Big Iron Agricultural Equipment (Sept. 10-13)
North Dakota agricultural equipment companies that participated in the Trade Office’s inaugural Big Iron International Visitors Program have reported initial sales valued at $1.55 million.
The companies also reported establishing key business ties that are expected to generate another $13 million in sales during the next year as a direct result of their participation in the International Visitors Program.
The Trade Office and U.S. Commercial Service recruited about 130 equipment distributors and other key buyers of agricultural equipment from Ukraine, Kazakhstan, Uzbekistan, Russia and several other foreign countries to attend the Big Iron Farm Show and Exhibition held at the Red River Fairgrounds.
As part of the International Visitors Program, the foreign guests participated in four days of special events designed to generate business for North Dakota’s agricultural equipment manufacturers and dealers. The program included tours of manufacturing, buyer-seller receptions, field demonstrations and one-on-one meetings with equipment manufacturers and dealers.
“The International Visitors Program, sponsored by the North Dakota Trade Office, is an effective way of leveraging the draw of Big Iron to build on North Dakota’s growing global reach. This program is an important part of a much larger state effort to expand North Dakota’s export sales in the international marketplace,” Gov. John Hoeven said.
In surveys, 91 percent of the North Dakota equipment companies said the program was very well executed. In a survey of foreign visitors, 82 percent said they will or are more likely to buy North Dakota equipment since participating in the program.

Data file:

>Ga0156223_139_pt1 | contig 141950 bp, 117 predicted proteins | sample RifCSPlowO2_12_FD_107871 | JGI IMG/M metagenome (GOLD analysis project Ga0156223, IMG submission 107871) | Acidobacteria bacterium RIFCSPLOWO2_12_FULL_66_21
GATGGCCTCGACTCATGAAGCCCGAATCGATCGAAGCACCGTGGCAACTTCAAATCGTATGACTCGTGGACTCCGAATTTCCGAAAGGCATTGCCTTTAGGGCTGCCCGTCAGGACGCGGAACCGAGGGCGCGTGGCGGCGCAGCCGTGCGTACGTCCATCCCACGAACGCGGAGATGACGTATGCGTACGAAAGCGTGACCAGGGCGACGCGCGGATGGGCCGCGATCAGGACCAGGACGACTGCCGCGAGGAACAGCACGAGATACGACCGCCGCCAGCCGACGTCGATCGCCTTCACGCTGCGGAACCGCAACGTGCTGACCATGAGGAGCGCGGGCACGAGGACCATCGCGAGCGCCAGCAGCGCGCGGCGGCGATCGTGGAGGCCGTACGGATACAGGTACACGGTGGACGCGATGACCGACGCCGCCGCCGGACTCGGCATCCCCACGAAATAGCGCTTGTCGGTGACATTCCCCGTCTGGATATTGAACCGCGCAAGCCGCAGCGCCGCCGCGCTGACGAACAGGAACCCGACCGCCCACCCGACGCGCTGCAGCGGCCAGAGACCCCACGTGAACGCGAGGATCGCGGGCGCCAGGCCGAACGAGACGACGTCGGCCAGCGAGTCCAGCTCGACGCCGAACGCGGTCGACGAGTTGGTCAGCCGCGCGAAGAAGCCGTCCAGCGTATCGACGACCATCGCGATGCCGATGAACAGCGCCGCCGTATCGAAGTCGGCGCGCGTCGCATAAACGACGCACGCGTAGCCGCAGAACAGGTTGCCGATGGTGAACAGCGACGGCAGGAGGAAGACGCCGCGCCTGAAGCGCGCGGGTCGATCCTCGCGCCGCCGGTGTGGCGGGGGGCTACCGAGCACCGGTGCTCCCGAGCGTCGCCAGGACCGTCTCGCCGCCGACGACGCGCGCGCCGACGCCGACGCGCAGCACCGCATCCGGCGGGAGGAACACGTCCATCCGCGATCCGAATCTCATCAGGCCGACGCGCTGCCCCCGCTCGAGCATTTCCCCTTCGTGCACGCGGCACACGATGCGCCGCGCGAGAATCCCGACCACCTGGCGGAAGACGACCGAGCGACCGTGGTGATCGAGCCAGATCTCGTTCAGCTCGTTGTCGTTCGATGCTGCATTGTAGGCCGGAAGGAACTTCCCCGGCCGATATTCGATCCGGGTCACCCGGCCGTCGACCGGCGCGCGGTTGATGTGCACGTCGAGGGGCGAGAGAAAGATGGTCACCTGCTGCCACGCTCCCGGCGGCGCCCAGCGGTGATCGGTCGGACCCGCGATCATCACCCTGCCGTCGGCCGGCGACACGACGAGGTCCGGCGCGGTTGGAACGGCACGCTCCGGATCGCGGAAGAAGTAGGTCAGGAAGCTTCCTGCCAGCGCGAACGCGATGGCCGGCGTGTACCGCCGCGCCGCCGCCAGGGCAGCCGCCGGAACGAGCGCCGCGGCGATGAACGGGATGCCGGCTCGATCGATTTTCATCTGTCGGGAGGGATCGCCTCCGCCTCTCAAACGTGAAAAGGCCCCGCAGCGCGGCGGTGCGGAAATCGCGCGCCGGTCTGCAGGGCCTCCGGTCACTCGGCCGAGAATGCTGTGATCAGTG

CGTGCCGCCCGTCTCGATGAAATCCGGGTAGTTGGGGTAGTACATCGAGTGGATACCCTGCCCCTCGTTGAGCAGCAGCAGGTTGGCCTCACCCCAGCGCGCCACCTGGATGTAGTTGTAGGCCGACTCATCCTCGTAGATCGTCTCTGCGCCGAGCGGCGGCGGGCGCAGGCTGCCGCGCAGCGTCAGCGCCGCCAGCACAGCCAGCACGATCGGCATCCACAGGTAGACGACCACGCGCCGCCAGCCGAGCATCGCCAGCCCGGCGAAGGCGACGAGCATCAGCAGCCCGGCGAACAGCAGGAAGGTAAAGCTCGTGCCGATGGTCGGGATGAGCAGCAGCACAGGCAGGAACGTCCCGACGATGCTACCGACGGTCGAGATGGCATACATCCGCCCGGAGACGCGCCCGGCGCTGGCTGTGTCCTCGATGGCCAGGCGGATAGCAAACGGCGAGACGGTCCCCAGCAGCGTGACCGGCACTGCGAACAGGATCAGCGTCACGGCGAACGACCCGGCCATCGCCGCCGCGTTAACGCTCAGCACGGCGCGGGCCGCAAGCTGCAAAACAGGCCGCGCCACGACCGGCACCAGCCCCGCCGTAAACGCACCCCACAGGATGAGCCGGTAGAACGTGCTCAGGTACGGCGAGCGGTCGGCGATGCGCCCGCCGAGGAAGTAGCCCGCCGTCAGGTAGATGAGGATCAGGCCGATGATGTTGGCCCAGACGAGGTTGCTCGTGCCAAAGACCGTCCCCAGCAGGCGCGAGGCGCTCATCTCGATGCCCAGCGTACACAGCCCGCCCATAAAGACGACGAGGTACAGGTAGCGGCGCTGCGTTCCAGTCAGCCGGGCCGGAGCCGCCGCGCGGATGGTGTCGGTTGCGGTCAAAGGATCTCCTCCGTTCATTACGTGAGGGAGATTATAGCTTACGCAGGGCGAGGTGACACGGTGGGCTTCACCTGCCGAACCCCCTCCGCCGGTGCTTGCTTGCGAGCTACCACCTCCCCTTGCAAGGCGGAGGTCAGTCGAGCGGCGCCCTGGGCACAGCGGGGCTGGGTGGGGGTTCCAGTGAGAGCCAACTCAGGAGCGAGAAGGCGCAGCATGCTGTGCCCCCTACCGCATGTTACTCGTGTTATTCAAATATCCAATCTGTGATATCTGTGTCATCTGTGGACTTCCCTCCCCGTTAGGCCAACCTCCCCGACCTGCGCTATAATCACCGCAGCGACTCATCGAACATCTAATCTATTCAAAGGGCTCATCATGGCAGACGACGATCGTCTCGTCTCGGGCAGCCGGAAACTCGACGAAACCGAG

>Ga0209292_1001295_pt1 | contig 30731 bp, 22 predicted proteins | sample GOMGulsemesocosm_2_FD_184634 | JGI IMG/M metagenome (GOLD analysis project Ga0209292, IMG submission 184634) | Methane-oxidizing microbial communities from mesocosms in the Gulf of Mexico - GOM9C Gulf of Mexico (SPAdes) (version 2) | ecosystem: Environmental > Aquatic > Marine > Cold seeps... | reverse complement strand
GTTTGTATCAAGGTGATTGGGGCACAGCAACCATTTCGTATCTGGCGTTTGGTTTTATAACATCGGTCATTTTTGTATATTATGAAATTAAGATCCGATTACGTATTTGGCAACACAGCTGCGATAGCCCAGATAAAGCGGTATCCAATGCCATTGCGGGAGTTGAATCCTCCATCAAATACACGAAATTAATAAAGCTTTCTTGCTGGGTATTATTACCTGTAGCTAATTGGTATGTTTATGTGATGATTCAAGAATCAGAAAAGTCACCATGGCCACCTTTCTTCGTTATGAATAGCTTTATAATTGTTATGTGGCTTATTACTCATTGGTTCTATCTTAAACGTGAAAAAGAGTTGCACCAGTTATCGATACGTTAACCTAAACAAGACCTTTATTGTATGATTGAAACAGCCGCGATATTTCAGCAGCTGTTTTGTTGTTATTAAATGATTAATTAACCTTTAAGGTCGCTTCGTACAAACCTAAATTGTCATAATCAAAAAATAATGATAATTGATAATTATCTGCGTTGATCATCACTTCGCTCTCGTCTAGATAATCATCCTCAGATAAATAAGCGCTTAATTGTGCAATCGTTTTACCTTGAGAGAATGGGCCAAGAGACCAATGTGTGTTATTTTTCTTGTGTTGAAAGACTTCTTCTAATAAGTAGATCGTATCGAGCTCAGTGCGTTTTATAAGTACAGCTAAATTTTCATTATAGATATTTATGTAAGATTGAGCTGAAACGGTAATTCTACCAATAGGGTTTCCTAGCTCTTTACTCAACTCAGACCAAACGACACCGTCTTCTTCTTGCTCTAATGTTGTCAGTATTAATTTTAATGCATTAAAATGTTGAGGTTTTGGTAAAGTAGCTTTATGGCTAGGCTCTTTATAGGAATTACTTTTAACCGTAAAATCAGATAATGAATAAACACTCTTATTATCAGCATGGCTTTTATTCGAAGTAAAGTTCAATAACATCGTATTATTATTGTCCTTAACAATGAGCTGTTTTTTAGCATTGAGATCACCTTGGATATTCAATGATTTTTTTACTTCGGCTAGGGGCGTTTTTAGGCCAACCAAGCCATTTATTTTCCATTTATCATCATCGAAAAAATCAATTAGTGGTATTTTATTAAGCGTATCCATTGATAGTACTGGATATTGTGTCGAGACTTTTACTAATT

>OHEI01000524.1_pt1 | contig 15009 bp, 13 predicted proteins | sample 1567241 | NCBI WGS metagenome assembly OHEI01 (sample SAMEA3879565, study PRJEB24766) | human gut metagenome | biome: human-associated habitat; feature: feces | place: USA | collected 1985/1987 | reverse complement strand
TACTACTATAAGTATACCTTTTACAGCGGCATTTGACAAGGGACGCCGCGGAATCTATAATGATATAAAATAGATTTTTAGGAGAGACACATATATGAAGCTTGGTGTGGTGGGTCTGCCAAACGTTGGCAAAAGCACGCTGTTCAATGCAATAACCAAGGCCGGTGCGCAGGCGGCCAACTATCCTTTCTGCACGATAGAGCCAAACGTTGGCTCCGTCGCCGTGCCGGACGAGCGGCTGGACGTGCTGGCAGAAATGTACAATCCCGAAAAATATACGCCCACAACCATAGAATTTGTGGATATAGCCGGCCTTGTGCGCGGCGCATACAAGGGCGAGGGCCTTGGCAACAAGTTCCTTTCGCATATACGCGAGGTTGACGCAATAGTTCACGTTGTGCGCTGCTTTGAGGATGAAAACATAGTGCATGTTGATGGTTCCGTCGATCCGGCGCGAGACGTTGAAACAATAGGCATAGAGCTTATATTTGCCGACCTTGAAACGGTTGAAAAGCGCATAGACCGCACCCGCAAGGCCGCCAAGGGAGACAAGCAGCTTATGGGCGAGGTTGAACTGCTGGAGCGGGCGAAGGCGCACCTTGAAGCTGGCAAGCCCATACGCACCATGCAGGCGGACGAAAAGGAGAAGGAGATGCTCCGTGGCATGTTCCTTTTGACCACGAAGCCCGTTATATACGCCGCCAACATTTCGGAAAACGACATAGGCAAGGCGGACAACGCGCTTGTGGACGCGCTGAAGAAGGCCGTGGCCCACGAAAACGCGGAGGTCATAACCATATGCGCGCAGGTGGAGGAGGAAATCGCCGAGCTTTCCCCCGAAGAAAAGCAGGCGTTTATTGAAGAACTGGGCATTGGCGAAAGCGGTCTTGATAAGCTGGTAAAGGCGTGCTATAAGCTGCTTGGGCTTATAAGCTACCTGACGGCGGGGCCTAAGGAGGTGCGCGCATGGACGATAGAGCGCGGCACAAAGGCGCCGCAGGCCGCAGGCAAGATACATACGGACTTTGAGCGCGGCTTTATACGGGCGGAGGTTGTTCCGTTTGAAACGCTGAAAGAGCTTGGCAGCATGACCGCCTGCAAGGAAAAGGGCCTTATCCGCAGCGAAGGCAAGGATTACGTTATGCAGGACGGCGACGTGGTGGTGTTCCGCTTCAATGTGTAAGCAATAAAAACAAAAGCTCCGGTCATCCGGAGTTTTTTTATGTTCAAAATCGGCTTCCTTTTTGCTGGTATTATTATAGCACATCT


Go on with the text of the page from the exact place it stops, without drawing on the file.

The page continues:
Participating North Dakota companies and the program’s foreign guests said the Trade Office should provide a more comfortable pavilion next year where buyers and sellers can meet. The Trade Office erected two large tents for the inaugural event, but is working with Big Iron organizers to house the program in better-suited meeting space next year.
SE Asia Soybean Buyers Mission (Sept. 13-18)
Local producers and marketers of value-added crops say efforts to increase sales in the growing Southeast Asia food market are paying off.
The Trade Office and members of the Northern Food Grade Soybean Association (NFGSA) hosted a group of 11 food-grade soybean buyers representing leading companies in Southeast Asia Sept. 13-18. The reverse trade mission has resulted in new business ties and initial sales valued at $935,000, local companies report.
The reverse trade mission also helped solidify existing business ties for some NFGSA members who have signed contracts to sell another $3.5 million worth of food-grade soybeans during the first half of 2008.
“Having these people come here to see first hand the quality of our supplies and to develop relationships is an important step,” said Dave Morken, manager of Unity Seed Company in Casselton.
The visiting food processors represent major companies in Vietnam, Singapore, Malaysia and Thailand. The soybean buyers toured area farms and processing plants and held meetings with local producers wanting to expand their export sales. Dr. Sam Chang, a soybean researcher at North Dakota State University, provided a soy food seminar, outlining the benefits of North Dakota’s soybean varieties and quality.
Soy milk and tofu are staples in Southeast Asian diets and represent a market valued at more than $250 million annually. The demand for food-grade soybeans in Southeast Asia is growing at a rate of about 15 percent a year, the U.S. Soy Export Council reports.
Local companies participating in the reverse mission were:
* Peterson Farms Seed, Harwood, N.D.
* Richland Organics, Inc., Wahpeton, N.D.
* Brushvale Seed Inc., Wahpeton-Breckenridge
* Unity Seed Co., Casselton, N.D.
* SB&B Foods, Casselton, N. D.
* Buchholz Seed Farm, Durbin, N.D.
* SK Food International, Fargo
* SunOpta, Fargo-Moorhead
The U.S. Soybean Export Council assisted in developing the reverse mission by identifying and qualifying the best candidates for long-term business. Other sponsors of the trade mission were the North Dakota Agricultural Products and Utilization Commission, North Dakota Department of Agriculture and the Northern Crops Institute.